Category: Uncategorized

Week 1: Handprint.

Here’s how we started our Geographies of Material Culture module last week. See the module outline here.

Week 1: Introduction

We start the module by watching a very short ‘who made my clothes?’ film, produced in the wake of the Rana Plaza factory complex collapse on April 24th 2013, in which over 1,100 garment workers were crushed to death making clothes for high street shoppers like you and me. It captures in two minutes and 46 seconds what this module is all about. So let’s watch it, think about it, read about it, and read around it to focus our minds for the weeks to come.

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‘Geographies of material culture’: 2020’s online module

Dear shoppers

Due to imagined popular demand, we’re posting this year’s revamped ‘module behind the website’ – Geographies of Material Culture at the University of Exeter – week by week between now and the end of the year.

Why? Because we’ve had to totally redesign this longstanding beast for online pedagogical purposes this summer. The in-person module had virtually no lectures, lots of group table-work and meetings, lots of office hour queues, and was a virus-spreading liability.

The module is organised around 10 provocative ‘follow the thing’ films, short and long, each with a newly published, or updated, page documenting its making, discussion and impacts. Where previously, we have tasked our students with researching new pages, this year’s students are analysing them, looking for patterns, lessons from and for ‘follow the thing’ trade justice filmmakers to follow.

What we will be publishing here each week are the ‘asynchronous’ elements of the module we’re running this term at the University of Exeter: the set work that it’s 80 students are getting through each week to prep for a weekly, live, ‘synchronous’ Zoom session (which are just between us, thanks!). These posts will be published when our students are done with them You’ll be one week behind.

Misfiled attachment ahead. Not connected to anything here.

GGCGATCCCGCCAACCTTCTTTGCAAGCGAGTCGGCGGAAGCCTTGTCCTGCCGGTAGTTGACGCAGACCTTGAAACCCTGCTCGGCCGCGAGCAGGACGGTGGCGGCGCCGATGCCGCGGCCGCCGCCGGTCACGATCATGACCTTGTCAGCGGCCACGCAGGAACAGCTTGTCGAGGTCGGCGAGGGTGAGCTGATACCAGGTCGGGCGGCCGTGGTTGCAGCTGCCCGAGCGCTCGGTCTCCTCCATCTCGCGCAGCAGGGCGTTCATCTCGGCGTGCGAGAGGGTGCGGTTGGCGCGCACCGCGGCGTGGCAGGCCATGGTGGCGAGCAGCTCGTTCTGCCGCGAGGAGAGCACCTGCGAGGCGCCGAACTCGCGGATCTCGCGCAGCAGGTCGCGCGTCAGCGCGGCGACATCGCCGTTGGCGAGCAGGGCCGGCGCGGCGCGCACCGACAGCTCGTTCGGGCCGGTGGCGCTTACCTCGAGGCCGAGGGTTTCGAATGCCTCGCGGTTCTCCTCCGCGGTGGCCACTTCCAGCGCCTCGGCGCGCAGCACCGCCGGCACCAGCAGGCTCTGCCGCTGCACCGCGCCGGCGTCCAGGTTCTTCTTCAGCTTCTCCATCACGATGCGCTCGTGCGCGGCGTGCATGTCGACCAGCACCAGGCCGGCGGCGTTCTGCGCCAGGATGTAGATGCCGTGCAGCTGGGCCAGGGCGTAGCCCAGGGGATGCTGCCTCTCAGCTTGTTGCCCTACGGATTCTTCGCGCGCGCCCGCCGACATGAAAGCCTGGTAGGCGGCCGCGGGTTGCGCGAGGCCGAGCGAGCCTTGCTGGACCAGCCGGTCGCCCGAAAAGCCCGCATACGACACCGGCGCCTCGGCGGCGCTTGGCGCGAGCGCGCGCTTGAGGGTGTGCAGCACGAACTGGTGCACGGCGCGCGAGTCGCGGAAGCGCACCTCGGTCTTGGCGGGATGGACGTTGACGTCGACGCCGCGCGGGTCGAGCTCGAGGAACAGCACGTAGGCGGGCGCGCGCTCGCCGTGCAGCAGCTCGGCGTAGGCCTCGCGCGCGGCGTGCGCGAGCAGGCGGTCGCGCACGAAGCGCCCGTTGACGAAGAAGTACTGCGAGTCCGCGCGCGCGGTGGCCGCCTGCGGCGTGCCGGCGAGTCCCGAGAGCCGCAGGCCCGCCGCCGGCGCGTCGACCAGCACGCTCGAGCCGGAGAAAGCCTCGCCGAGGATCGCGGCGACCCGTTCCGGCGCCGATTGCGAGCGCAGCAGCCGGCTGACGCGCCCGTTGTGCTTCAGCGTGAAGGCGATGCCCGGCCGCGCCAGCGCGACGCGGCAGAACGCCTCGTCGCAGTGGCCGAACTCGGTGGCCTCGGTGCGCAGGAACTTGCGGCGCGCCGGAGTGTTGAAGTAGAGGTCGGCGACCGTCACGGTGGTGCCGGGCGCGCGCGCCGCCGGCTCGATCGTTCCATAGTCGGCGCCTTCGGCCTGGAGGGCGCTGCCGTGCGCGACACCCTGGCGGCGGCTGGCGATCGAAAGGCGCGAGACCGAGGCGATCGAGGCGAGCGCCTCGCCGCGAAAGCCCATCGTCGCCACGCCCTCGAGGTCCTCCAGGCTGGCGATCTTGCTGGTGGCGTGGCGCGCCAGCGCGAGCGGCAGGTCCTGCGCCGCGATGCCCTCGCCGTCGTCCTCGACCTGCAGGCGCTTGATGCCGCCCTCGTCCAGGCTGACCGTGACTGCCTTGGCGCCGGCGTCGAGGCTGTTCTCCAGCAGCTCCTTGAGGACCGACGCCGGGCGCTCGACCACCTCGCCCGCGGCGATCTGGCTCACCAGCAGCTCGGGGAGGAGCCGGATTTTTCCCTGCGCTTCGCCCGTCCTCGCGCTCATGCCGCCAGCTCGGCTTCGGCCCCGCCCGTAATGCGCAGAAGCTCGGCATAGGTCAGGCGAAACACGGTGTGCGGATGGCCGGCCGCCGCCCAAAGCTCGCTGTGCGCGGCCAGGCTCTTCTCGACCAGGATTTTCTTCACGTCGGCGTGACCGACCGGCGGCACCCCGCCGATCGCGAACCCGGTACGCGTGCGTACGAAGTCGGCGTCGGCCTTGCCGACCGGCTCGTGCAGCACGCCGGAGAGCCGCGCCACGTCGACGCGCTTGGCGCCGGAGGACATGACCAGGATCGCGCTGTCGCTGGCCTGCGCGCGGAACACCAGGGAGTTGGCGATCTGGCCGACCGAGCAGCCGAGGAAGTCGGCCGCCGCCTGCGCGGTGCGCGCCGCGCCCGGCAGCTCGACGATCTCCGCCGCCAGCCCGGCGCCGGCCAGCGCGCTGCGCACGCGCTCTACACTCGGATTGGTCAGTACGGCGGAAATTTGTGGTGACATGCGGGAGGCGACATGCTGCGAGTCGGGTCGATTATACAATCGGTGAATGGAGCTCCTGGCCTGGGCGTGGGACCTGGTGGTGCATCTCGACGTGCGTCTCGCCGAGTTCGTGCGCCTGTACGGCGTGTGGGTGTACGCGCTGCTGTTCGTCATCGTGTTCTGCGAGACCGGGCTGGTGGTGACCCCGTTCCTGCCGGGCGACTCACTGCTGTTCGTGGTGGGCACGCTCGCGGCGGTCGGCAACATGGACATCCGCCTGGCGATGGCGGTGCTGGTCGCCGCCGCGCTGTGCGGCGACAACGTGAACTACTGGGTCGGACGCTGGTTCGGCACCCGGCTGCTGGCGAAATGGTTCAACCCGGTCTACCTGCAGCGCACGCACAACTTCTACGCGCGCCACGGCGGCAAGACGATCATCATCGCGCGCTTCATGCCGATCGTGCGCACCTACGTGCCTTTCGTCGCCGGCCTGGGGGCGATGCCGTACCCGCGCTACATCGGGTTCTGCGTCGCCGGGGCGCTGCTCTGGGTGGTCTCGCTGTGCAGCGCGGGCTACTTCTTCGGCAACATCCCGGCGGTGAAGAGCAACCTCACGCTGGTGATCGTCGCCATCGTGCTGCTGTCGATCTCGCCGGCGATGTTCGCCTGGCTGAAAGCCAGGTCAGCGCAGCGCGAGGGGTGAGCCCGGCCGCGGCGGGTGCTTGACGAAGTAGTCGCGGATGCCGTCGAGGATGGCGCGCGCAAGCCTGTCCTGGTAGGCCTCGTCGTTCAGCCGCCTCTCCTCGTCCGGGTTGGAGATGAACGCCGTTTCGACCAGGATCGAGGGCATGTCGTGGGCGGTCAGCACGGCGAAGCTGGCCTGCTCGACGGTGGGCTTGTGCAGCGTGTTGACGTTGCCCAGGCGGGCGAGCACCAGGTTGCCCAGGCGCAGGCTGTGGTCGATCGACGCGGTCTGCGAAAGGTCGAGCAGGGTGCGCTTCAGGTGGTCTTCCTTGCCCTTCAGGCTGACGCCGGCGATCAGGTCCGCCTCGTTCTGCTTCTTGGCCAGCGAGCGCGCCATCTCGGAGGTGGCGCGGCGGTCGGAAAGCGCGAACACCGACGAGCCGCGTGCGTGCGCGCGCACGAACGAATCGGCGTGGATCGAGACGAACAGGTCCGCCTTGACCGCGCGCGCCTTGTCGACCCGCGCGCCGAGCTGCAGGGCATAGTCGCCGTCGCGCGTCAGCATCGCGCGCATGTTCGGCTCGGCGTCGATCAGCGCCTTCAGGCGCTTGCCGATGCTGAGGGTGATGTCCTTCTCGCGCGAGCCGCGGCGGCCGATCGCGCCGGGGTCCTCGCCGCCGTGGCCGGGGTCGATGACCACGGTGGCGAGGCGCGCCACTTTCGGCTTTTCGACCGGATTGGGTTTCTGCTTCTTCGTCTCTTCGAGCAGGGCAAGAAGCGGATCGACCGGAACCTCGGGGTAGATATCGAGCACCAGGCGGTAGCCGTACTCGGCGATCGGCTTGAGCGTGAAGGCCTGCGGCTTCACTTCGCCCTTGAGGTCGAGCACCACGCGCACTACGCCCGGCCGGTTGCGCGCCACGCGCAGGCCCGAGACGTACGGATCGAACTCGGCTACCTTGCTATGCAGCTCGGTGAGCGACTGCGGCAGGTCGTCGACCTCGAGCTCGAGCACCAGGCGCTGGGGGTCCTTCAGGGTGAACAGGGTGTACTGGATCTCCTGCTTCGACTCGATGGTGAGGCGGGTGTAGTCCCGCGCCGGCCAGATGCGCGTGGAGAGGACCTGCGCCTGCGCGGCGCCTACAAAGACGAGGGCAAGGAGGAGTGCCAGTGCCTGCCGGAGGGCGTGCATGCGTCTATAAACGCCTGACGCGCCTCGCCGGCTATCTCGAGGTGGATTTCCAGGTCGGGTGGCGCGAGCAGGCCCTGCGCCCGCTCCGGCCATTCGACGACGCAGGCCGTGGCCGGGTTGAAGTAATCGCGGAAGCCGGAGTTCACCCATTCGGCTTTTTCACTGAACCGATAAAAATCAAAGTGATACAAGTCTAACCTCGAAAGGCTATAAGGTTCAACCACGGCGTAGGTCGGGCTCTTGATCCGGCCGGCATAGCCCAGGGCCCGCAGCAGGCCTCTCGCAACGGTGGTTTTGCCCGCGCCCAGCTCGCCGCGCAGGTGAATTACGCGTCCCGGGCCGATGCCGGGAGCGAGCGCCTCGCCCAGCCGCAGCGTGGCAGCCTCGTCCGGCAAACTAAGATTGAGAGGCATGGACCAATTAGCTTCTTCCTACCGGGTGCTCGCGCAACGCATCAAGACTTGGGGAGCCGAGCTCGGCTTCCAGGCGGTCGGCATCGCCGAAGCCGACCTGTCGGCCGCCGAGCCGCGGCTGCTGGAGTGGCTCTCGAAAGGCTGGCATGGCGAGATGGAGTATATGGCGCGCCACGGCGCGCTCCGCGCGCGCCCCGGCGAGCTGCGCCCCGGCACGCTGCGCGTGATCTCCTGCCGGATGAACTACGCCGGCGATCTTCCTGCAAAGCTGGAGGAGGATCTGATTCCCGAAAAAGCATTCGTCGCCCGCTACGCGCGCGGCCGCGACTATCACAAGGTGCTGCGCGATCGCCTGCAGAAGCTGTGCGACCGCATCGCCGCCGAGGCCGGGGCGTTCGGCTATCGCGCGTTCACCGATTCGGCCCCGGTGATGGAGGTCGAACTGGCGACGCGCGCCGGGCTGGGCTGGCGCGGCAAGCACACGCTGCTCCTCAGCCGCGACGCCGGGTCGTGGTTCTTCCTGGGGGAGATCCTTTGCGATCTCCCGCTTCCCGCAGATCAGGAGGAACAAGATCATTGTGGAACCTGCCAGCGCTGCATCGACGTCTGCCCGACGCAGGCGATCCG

We hope you like what we’re up, how we’re doing this digitally. There are pluses and minuses, and being able to share this new approach to our work is – we hope – one of the former!

We start today with the module outline. Week 1’s post will follow later today.

Shop safe everyone

Ian et al x

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‘Provocations & interventions’: cultural activism and the UCU strike

At we’re fascinated with ways in which cultural activism can contribute to trade justice campaiging. Over the past month, our work has ground to a halt as our CEO Ian – in his guise as a UK-based academic – has been on strike. He has returned to work today as the Coronavirus crisis in the UK is beginning to bite. This post is primarily for students at the University of Exeter taking the MRes Critical Human Geographies module on the ‘Geographies of culture, creativity and practice’ . It’s posted here as part of the social distancing digital alternative to a seminar that’s scheduled to take place later this week. But we’re making it public rather than putting it on the university’s ELE system. If anyone visiting wants to add thoughts and links, the comments are open. Thanks!

There are three parts to this post: a) a starter reading for everyone, b) an intro to 2020 UCU strike activism with some allocated readings for each person, and c) an outline of our Skype session later this week.

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Ian’s #whomademyclothes pledge

We’ve been running a free online course for the past three weeks with and for the Fashion Revolution movement. It’s called ‘Who Made My Clothes?’ and has been organised according to its mantra – Be Curious, Find Out, Do Something. We’ve asked our learners to finish the course by making a pledge to… do something that will contribute to Fashion Revolution’s vision of ‘a fashion industry that values people, the environment, creativity and profit in equal measure’. Here’s the pledge that our CEO Ian has made.